Fleur Darkin’s brilliant Scottish Dance Theatre are like chameleons, or shape-shifters: endlessly versatile. Anton Lachky’s utterly demented “Dreamers” is a study in waving your freak flag high. Everyone in the ensemble of ten gets a chance to shine. Soloists ‘nominate’ their dancer of choice, and their improvisational style is as individual as a fingerprint.
Whether a body-popping Olive Oyl like Aya Steigman, or Matthew Robinson’s angular cat stretches, all is exaggerated to the point of lunacy. Bodies contort, and seem possessed, uncontrollably itching, juddering and fitting on the floor. It’s sublime surrealism.
The bizarre mask-like grimace of Audrey Rogero is set up against the more elegant shapes of Steigman, as sisterly rivals, then deployed to extremes when she ‘conducts’ the others in a jelly-like mass. Now power-crazed, she selects from three male dancers who are stripped to the waist, in a sly subversion of the male gaze. She’s calling the shots here.
Sexual power-play is homaged throughout. While there are male peacock displays of dominance, such as Francesco Ferrari’s macho balletic posturing, Amy Hollinshead performs as ‘one of the boys’ alongside the male dancers, in sliding, ferocious and tribal movement. Limbs flex and spread in their group movement, tough and tense.
By the finale, things do get rather silly. Ferrari is now the gurning puppet master, controlling the others by emitting shrill gibberish, and cackles. Hands spring up like exclamation marks. Backs arch and there are short, sharp bursts of movement. It’s pitched between a laughter yoga class and Shamanic trickster ritual. Capricious, oddball, and often rather beautiful.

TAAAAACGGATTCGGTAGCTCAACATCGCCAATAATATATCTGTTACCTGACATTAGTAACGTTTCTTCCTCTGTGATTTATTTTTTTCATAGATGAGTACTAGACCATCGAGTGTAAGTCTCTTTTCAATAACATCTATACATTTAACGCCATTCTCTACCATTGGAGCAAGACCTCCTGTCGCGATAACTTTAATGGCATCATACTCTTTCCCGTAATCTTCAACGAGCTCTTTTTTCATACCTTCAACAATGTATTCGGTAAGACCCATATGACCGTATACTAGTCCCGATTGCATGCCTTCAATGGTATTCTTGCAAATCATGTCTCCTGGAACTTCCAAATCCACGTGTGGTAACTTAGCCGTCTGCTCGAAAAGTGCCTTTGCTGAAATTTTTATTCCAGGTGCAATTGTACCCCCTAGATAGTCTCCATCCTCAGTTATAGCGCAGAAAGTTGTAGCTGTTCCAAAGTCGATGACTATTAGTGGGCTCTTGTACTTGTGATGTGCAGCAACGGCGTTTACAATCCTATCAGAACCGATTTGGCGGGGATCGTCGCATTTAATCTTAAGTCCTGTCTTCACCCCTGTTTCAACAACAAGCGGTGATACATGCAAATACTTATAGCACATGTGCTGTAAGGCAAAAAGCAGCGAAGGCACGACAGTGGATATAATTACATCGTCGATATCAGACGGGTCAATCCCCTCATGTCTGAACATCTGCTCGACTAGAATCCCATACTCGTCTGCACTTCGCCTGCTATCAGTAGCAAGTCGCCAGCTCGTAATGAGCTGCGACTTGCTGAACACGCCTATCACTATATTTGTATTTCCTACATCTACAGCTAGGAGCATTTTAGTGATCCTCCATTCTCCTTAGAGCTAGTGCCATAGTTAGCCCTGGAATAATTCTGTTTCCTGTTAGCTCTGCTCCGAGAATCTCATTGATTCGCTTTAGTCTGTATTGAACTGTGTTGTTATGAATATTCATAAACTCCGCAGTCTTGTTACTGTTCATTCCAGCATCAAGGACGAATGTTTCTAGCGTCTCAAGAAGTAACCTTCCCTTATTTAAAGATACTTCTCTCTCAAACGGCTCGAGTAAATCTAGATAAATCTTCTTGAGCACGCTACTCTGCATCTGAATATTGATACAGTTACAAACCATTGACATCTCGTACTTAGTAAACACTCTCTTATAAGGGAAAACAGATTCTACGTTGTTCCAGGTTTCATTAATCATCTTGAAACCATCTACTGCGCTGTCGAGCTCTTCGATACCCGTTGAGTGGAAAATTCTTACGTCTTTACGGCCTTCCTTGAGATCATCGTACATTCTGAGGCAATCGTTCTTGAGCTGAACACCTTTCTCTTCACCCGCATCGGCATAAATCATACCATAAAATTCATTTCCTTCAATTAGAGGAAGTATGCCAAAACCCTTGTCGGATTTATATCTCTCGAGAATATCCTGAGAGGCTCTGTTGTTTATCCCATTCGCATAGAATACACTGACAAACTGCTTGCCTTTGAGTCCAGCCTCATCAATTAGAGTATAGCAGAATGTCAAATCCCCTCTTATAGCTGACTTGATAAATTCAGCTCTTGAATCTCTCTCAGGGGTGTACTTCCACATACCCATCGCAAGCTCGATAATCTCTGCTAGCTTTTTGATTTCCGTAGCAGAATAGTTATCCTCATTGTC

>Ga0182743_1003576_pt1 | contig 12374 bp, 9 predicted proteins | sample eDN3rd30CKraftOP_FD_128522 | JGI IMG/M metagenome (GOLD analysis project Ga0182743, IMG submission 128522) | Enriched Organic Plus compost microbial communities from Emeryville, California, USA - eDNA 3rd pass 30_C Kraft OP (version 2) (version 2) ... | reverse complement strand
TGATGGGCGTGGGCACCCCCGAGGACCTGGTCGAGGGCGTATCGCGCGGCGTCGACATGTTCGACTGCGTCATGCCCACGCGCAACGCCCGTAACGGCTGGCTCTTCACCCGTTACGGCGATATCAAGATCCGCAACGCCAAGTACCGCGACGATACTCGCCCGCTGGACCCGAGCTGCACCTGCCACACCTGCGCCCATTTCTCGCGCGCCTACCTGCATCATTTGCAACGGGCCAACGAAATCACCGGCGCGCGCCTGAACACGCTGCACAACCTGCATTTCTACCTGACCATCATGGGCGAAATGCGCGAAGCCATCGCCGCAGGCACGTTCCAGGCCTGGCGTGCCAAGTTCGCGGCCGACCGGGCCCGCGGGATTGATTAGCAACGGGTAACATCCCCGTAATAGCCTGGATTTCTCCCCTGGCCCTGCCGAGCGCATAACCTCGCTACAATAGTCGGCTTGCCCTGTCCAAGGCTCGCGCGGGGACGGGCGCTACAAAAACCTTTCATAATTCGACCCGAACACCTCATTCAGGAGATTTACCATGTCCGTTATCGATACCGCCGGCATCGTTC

When does a kiss become a bite? That seems to be the question posed by “Process Day,” the glorious piece by long-term collaborators Sharon Eyal and Gai Behar.
Inspired by Tirzah and Micachu’s track “I’m Not Dancing” and featuring an eerie ambient score by composer and DJ Ori Lichtik, this minimalist study is sexually-charged, linking contemporary dance choreography to club culture. Repeated movements by the half-lit androgynous-looking dancers seem to emulate ballroom (as in the 80s’ gay club scene) with flamenco arms held aloft and voguing posturing. They are all dressed alike in grey and black with hair slicked back. The placement of a head or leg is precise, and preening dancer Josh Wild flexes and twitches to pizzicato strings in his solo.
As it progresses and mutates, so too does a darker tone, emulating Dystopian future worlds. It is every man or woman for themselves in this battleground. Wild and Ferrari become predatory. A ménage à trois scenario is ambiguously rendered; kisses are delivered without tenderness. A phallic fist appears underneath Steigman’s crotch and swings like a pendulum. Hands which initially protect and hold up dancers spread out in a menacing spidery pattern—enough to induce arachnophobia. Groins are headbutted, heads are shoved back and the hip—swivelling ensemble pulse as one singular unit, to the moody soundscape.
The dancers are now other, no longer human, hidden by haze and shadows. They seem as moving statues, created to celebrate the body beautiful. It’s a troubling, animalistic representation of sexual desire, almost reminiscent of HR Gieger’s sci-fi artwork, or Expressionist cinema in palette and mood. An undercurrent of violence is ever-present, bubbling away underneath the surface.
Provocative and undulating, it is so orgiastic and mesmerising that you can get completely immersed. As with the title of Micachu’s most celebrated film soundtrack work, this beautiful, visceral work really gets under the skin.